This 'build up of scar tissue' is a common fallacy put about by PTs who ought to know better! It's actually a very UNcommon phenomenon and what is most often the problem is simple inflammatory issues.She thinks it's a combination of inflamed muscles and a build up of scar tissue.
I couldn't disagree more strongly. In my experience, squats and marching have been responsible for far more pain issues than almost anything else. Read this BoneSmart philosophy for sensible post op therapySquats (holding on to chair) , lifting leg (as in marching ) just simple ones - doing five laps around house - 3 times a day.
They are never good for anything! I've seen more cases of inflammatory response from exercises like those than enough. They always do more harm than good - always.Even after 7 weeks squats and marching are not good?
Ice, elevate, rest and do normal everyday activity. It will settle in time so you don't have to 'do' anything. Recovery is not something we have to 'do', it's something we have to endure!And what can I do for the inflammation?
I love this statement. I think it should be prominently pinned at the top of every page on the Hip Replacement Forum. Now that the restrictions have been ended after my gluteus tendon repair surgery, and I try to get strength back into muscles that haven't been used for 17 months and learn to walk without aids after all that time using them, I must continue to be patient and allow my body time to recover. I have aches and pains, but I trust that all the soft tissue connections are sound, and that I will walk again, if I don't foolishly try to hurry the process.Ice, elevate, rest and do normal everyday activity. It will settle in time so you don't have to 'do' anything. Recovery is not something we have to 'do', it's something we have to endure!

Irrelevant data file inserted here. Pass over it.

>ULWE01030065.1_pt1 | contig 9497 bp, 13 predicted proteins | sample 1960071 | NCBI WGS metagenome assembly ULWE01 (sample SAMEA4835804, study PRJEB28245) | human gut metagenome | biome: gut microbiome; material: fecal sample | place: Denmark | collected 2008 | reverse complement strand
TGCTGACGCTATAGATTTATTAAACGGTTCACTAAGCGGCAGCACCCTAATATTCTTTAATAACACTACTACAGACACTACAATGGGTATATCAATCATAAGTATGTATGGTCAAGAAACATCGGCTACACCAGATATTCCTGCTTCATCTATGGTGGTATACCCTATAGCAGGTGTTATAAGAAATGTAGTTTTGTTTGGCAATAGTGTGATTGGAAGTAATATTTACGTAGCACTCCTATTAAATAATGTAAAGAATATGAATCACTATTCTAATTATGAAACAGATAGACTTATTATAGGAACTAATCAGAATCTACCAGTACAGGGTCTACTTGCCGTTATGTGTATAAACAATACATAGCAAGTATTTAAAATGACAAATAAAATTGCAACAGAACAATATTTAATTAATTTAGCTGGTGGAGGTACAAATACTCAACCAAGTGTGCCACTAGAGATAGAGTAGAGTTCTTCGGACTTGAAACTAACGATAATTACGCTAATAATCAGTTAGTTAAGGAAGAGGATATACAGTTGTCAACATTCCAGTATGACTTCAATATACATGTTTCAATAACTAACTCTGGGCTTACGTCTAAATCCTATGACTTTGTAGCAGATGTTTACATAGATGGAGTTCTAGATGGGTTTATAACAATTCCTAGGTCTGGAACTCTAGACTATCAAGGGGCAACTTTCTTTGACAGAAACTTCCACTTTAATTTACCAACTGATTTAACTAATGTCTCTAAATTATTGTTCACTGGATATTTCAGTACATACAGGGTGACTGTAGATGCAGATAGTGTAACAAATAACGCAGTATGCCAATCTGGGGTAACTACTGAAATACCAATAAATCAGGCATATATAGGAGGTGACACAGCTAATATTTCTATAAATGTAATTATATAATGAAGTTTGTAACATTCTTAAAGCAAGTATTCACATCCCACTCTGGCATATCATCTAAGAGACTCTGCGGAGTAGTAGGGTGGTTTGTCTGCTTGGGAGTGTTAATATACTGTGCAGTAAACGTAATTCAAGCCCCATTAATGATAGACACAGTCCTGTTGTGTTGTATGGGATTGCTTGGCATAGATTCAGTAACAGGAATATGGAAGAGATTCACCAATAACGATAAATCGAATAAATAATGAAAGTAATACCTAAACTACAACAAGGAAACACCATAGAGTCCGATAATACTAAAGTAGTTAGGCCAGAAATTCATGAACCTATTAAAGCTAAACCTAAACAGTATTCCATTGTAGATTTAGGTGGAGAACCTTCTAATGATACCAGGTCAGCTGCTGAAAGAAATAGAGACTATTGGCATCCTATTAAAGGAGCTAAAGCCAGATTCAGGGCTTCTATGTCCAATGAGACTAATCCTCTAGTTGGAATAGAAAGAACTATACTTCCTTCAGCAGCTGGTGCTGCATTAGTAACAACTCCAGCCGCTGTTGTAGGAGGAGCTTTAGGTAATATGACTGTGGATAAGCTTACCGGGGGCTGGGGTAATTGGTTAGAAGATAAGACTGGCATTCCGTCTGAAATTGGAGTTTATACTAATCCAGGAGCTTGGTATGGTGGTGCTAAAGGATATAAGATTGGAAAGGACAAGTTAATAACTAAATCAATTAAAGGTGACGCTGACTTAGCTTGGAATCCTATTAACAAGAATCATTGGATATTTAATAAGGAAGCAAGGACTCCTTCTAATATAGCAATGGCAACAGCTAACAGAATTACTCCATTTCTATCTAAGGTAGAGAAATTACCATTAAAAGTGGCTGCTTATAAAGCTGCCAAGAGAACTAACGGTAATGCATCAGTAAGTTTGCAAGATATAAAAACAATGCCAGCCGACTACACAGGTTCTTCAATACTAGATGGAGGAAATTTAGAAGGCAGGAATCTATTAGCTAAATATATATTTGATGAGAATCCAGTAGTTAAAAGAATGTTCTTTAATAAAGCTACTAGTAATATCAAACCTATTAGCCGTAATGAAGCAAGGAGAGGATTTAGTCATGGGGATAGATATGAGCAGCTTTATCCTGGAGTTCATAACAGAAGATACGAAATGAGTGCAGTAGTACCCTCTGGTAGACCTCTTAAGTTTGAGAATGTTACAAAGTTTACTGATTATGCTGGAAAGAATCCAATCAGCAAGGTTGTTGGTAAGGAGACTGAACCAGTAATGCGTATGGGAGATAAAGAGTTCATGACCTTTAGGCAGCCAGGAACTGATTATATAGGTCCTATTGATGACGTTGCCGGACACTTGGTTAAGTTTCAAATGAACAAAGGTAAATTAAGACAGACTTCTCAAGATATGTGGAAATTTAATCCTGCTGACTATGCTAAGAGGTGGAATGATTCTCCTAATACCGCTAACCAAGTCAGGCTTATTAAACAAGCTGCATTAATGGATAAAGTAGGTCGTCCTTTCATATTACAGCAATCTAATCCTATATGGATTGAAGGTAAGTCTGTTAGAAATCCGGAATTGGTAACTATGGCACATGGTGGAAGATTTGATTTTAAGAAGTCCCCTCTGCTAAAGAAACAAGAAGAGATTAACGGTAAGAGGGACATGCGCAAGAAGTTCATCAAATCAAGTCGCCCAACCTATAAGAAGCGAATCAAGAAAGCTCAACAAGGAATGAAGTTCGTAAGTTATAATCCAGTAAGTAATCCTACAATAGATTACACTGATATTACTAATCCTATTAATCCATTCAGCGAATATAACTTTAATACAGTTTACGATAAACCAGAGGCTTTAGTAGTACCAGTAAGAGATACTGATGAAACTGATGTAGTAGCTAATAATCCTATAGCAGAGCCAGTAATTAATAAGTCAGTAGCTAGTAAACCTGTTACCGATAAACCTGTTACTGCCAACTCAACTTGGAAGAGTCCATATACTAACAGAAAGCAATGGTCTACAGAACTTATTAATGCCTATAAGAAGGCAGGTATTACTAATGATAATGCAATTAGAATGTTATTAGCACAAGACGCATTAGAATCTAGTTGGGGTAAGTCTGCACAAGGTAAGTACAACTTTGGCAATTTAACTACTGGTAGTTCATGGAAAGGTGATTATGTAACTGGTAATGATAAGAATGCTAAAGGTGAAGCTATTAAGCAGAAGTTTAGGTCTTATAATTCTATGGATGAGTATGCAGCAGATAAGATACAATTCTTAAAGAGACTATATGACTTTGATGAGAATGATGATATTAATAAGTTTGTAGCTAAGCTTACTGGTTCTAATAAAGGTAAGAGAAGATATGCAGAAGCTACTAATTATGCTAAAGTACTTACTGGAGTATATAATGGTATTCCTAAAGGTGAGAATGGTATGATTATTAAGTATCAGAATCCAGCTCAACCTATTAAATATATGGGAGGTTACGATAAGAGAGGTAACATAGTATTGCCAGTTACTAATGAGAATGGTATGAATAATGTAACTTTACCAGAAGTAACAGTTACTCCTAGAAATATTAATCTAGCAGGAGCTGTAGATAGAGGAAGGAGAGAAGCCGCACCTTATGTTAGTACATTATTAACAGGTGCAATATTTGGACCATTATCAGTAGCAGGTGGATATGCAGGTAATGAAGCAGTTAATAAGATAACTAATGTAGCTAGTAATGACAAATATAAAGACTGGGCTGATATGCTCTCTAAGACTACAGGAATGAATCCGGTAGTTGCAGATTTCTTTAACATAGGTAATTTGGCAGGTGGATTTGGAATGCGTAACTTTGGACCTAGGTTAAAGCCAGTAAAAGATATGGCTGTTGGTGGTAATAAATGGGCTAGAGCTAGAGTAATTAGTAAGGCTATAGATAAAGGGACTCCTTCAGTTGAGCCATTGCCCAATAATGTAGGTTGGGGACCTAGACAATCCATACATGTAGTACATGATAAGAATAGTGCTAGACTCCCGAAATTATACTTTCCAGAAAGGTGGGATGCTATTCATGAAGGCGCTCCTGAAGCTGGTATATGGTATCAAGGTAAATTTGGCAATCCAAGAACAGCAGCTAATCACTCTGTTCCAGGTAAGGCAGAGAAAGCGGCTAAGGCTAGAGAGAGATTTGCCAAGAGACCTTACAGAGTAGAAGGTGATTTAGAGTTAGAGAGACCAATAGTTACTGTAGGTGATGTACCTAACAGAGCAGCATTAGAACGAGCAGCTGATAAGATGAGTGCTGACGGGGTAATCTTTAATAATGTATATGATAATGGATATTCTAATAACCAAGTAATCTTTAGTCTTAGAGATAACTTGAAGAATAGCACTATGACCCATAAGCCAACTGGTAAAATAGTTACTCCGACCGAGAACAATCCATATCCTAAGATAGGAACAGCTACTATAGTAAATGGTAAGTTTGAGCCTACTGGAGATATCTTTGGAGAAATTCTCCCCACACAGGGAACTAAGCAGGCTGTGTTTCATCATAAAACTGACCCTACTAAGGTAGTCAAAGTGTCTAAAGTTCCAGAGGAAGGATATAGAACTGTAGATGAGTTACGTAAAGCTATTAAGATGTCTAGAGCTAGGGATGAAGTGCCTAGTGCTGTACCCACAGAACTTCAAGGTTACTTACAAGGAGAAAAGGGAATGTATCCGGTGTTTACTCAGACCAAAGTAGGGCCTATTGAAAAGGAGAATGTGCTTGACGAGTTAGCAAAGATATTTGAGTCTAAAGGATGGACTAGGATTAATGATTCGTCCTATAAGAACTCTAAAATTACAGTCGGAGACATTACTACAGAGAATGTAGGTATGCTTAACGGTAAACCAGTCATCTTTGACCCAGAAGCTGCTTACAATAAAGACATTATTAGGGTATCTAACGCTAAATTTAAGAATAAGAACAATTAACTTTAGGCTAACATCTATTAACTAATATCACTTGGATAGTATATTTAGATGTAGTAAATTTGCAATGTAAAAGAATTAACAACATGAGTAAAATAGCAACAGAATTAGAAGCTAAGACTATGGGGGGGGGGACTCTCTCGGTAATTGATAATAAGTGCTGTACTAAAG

@Josephine, this article touts the supposedly salutary effects of proton-pump inhibitors to offset possible damage done by NSAIDs. PPIs are falling into disfavor, at least in the U.S., and rightfully so, as they have been linked to C. difficile colitis as well as osteoporosis. (Though there is some recent controversy re: the latter.) Because they're now available OTC and are promoted massively via media ads, people are staying on these meds indefinitely. However, they've never been approved by FDA for other than short-term use.Read this Medications: acetaminophen (Tylenol, paracetamol) and NSAIDs, differences and dangers. You'd be much better off using Tylenol at 1,000mg 3-4 times a day.